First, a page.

The wealth discrimination discovered by the District Court in this case, and by several other courts that have recently struck down school-financing laws in other States, is quite unlike any of the forms of wealth discrimination heretofore reviewed by this Court. Rather than focusing on the unique features of the alleged discrimination, the courts in these cases have virtually assumed their findings of a suspect classification through a simplistic process of analysis: since, under the traditional systems of financing public schools, some poorer people receive less expensive educations than other more affluent people, these systems discriminate on the basis of wealth. This approach largely ignores the hard threshold questions, including whether it makes a difference for purposes of consideration under the Constitution that the class of disadvantaged “poor” cannot be identified or defined in customary equal protection terms, and whether the relative – rather than absolute – nature of the asserted deprivation is of significant consequence. Before a State’s laws and the justifications for the classifications they create are subjected to strict judicial scrutiny, we think these threshold considerations must be analyzed more closely than they were in the court below.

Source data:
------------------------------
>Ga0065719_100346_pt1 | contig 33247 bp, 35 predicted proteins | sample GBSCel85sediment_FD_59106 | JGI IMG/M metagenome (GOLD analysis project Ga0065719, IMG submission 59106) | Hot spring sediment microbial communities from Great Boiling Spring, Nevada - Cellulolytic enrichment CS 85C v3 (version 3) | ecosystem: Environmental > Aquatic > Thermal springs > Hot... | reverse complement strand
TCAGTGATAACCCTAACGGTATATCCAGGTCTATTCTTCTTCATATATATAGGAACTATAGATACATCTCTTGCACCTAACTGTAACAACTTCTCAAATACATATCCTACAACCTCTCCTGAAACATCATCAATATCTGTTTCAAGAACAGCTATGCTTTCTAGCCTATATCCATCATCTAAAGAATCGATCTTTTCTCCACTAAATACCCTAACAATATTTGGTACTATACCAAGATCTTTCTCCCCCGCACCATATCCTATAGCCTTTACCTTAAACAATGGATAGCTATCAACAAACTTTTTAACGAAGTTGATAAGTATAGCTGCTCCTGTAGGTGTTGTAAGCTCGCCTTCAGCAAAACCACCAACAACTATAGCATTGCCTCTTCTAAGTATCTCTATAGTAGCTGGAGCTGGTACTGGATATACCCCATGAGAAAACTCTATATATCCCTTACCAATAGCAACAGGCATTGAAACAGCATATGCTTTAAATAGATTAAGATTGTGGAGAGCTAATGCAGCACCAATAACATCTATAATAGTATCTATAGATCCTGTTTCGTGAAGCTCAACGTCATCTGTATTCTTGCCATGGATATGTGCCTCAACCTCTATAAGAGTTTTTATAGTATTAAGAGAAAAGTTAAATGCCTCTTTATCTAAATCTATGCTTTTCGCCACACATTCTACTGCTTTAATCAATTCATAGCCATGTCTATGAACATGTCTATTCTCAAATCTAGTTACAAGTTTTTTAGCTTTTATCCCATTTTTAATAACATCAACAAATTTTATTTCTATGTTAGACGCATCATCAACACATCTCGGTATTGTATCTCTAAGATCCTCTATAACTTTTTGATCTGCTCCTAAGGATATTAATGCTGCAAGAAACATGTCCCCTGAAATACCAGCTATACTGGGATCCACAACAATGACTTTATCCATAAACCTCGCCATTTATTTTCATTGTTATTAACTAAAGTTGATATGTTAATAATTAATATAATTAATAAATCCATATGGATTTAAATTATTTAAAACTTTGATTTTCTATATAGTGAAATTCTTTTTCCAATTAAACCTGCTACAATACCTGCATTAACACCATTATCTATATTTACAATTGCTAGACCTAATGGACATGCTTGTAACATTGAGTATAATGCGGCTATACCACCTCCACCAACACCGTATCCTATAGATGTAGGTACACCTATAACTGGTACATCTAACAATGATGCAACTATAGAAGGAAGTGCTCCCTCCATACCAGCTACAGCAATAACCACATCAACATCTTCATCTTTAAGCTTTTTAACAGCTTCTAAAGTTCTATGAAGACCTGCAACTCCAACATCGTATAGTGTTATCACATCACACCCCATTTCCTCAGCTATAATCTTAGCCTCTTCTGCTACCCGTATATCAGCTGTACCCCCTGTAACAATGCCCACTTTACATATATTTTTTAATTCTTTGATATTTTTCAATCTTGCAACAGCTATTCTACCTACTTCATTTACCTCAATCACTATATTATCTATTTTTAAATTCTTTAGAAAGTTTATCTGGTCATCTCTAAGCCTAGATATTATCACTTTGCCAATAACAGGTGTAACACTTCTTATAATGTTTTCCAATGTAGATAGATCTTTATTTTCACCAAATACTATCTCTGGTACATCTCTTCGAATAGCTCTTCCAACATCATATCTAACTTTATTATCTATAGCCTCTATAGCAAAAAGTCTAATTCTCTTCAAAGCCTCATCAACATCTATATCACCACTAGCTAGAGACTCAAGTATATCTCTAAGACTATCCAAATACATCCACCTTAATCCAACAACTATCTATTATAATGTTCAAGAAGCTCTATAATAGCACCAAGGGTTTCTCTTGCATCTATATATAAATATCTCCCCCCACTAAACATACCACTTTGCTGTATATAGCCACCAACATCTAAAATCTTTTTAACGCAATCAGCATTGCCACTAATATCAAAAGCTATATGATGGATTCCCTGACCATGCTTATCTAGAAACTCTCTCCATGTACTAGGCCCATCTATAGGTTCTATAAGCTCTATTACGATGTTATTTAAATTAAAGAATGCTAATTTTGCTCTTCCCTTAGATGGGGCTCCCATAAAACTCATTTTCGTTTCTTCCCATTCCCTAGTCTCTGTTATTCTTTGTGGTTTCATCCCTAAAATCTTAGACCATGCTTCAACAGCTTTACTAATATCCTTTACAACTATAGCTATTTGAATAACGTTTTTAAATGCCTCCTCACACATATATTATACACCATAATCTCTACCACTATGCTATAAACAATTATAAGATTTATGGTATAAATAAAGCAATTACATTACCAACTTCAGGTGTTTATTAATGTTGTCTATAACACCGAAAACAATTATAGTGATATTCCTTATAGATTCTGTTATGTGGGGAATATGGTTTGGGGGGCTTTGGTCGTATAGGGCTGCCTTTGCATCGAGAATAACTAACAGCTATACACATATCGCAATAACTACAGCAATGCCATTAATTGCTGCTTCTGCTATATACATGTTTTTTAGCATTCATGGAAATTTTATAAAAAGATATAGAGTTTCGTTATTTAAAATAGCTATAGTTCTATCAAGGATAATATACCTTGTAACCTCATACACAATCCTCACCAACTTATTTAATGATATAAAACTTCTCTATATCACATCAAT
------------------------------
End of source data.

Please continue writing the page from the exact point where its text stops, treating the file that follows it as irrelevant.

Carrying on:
The case comes to us with no definitive description of the classifying facts or delineation of the disfavored class. Examination of the District Court’s opinion and of appellees’ complaint, briefs, and contentions at oral argument suggests, however, at least three ways in which the discrimination claimed here might be described. The Texas system of school financing might be regarded as discriminating (1) against “poor” persons whose incomes fall below some identifiable level of poverty or who might be characterized as functionally “indigent,” or (2) against those who are relatively poorer than others, or (3) against all those who, irrespective of their personal incomes, happen to reside in relatively poorer school districts. Our task must be to ascertain whether, in fact, the Texas system has been shown to discriminate on any of these possible bases and, if so, whether the resulting classification may be regarded as suspect.